Here’s an excerpt from a story in today’s Sydney Morning Herald:
“…Slow Food warrior Carlo Petrini has thrown his weight behind the campaign to allow raw milk cheese to be made in Australia.
Here for the Sydney International Food Festival, he urged a relaxation of the tough rules, saying the local industry is being left behind.
The man who defended Rome’s Spanish Steps against the presence of McDonald’s in the 1980s, and founded Slow Food, believes a consumer campaign would result in change. His followers in Australia are drawing up battle plans and promise a campaign to tear up the restrictions.
”We are being left behind by the rest of the planet,” local Slow Food campaign co-ordinator Michael Croft says.
Petrini added the US is ahead of Australia, noting ”some nice cheeses” are being made there since bans on raw milk usage in half the US states were lifted during the past decade.
Many artisan cheeses sold in Europe are made from raw milk but calls to allow it here for soft cheeses have always fallen on deaf ears.
Australian regulations are under review and the recommendations are highly anticipated.
Petrini’s supporters and some cheesemakers are likely to be disappointed.
Australian food regulators are proposing to maintain their tough stance. More than that, they will propose the states are stripped of their current power to make their own rules over selling unpasteurised milk for consumption by humans.
Raw milk cheese is made from milk that has not been subjected to pasteurisation or an equivalent process to remove bacteria that can cause listeriosis, typhoid fever, tuberculosis, diphtheria and brucellosis. Just how high the risk is and how much flavour is lost through pasteurisation is a long debate well argued during the past few years.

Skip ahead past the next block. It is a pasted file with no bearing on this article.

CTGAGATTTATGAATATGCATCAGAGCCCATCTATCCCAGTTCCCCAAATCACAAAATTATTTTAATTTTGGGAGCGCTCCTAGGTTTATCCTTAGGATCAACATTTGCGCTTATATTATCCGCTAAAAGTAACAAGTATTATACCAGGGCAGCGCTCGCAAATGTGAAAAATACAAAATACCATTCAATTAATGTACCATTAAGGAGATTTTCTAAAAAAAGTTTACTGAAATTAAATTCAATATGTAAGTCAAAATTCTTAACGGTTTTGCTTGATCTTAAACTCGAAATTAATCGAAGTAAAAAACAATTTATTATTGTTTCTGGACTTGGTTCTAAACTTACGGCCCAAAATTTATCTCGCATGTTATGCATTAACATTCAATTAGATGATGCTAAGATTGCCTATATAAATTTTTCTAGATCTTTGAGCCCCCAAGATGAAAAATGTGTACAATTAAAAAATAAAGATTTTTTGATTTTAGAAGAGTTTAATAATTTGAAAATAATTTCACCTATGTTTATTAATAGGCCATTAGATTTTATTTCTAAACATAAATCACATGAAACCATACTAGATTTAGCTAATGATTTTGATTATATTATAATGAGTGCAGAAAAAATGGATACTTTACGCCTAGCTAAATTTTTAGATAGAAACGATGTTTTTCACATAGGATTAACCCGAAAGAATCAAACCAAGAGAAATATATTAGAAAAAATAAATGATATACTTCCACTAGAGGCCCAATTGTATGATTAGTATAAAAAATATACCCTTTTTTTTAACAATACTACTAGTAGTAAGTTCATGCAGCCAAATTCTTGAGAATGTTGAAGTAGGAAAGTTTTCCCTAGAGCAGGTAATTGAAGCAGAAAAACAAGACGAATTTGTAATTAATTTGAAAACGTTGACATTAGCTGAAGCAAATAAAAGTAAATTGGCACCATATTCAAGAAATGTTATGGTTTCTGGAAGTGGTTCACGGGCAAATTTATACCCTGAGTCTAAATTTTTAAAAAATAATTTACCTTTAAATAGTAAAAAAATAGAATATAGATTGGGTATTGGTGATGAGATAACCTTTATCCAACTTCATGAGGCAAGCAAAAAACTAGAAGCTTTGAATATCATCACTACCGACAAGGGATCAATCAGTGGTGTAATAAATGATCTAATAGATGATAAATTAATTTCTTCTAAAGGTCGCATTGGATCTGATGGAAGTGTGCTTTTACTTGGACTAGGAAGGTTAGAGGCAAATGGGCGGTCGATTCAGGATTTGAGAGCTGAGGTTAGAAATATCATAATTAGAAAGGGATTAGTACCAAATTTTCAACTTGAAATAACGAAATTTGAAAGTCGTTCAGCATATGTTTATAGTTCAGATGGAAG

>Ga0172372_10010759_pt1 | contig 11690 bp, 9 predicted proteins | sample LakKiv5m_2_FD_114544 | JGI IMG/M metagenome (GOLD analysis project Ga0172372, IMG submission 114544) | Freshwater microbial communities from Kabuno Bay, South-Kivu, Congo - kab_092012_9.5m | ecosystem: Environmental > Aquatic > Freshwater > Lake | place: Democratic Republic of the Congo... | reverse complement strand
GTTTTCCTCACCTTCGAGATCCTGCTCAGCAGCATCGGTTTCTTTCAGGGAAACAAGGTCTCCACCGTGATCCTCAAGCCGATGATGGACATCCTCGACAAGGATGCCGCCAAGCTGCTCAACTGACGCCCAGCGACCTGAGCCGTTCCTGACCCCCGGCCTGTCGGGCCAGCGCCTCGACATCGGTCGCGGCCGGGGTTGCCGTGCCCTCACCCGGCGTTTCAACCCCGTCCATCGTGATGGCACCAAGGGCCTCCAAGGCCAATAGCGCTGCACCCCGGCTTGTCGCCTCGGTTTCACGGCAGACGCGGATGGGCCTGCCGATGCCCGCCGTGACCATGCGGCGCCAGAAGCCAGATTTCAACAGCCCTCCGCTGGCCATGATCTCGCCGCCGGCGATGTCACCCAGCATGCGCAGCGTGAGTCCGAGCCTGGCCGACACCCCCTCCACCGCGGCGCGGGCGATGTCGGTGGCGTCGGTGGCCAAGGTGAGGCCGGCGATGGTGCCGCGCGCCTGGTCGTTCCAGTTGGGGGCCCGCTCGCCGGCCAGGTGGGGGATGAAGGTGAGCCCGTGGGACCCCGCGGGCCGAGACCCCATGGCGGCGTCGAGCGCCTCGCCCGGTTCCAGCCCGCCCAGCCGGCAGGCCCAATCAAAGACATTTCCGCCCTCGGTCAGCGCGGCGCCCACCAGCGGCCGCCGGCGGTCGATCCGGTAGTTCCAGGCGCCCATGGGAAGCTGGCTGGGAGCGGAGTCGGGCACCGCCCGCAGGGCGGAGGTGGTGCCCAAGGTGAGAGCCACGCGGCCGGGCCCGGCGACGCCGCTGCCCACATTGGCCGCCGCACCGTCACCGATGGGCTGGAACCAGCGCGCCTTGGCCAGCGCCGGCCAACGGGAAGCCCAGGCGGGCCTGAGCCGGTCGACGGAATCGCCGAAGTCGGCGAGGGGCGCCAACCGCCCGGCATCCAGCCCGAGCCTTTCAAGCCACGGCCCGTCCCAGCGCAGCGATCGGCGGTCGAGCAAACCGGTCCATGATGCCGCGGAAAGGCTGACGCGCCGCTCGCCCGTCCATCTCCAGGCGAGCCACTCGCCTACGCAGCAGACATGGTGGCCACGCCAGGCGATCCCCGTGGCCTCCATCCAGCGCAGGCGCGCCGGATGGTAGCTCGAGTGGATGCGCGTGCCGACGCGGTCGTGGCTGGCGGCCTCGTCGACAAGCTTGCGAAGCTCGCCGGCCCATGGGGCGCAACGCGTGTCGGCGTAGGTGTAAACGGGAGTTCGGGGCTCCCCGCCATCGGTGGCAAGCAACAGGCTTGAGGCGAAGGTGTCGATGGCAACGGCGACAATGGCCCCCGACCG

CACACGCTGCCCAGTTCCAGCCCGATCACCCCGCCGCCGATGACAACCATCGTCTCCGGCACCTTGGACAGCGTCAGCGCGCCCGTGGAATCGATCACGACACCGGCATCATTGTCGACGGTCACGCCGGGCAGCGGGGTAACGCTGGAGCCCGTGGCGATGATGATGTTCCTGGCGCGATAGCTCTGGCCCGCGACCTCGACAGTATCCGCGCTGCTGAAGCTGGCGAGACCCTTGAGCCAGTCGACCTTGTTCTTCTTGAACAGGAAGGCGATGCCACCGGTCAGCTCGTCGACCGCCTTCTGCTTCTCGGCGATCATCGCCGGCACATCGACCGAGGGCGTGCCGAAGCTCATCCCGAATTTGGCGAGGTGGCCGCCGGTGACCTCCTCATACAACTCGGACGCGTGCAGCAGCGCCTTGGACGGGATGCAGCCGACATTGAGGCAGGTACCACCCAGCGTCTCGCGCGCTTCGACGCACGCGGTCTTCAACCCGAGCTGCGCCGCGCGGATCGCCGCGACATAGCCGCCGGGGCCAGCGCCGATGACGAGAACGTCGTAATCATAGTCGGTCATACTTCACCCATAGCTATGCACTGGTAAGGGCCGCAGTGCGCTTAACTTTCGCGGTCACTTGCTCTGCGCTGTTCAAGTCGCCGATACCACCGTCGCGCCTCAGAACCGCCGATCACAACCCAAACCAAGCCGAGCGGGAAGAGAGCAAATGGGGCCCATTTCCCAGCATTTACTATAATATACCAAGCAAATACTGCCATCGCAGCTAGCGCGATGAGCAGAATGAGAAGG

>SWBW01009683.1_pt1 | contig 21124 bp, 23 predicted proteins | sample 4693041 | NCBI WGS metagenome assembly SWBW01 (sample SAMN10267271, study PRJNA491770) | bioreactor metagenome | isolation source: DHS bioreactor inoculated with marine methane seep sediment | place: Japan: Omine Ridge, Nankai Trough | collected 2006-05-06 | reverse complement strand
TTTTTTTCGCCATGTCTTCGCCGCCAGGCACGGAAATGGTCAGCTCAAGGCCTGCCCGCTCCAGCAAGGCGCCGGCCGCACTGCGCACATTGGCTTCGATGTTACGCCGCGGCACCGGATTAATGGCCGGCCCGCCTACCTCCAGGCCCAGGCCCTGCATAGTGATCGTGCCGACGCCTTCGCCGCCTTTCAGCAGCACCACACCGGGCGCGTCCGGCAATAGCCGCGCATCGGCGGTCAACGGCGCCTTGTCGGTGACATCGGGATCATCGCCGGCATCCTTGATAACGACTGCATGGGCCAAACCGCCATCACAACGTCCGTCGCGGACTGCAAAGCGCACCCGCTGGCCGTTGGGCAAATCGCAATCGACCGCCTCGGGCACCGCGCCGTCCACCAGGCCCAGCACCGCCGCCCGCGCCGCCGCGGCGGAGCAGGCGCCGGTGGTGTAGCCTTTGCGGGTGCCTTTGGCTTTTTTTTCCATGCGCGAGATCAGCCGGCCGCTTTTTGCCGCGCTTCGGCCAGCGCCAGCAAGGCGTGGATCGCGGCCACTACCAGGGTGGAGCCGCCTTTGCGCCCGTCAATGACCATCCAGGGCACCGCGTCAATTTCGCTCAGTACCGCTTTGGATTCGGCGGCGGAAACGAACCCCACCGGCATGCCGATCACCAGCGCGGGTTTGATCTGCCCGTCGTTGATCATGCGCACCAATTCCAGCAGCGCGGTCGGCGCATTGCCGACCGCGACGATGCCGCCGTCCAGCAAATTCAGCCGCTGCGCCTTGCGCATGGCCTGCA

Lydia Buchtmann is the spokeswoman for Food Standards Australia, which draws up the regulations. Buchtmann says assessing the dangers of unpasteurised milk to Australian consumers is difficult because there is not much of it around.
During the past 10 years, fewer than 10 people have fallen ill from drinking raw milk on farms, Buchtmann says.
She likens the argument to that for polio prevention. Although the disease had been eradicated in Australia, that did not justify ending vaccination.
Imported raw milk cheese was banned from Australia in 1996 with the introduction of a national food authority. Exemptions have since crept in.
About 600 tonnes of unpasteurised cheese is imported each year: emmentaler, gruyere and sbrinz from Switzerland; parmigiano-reggiano, grana padano, pecorino romano, asiago and montasio from Italy; and, in 2004, roquefort from France…”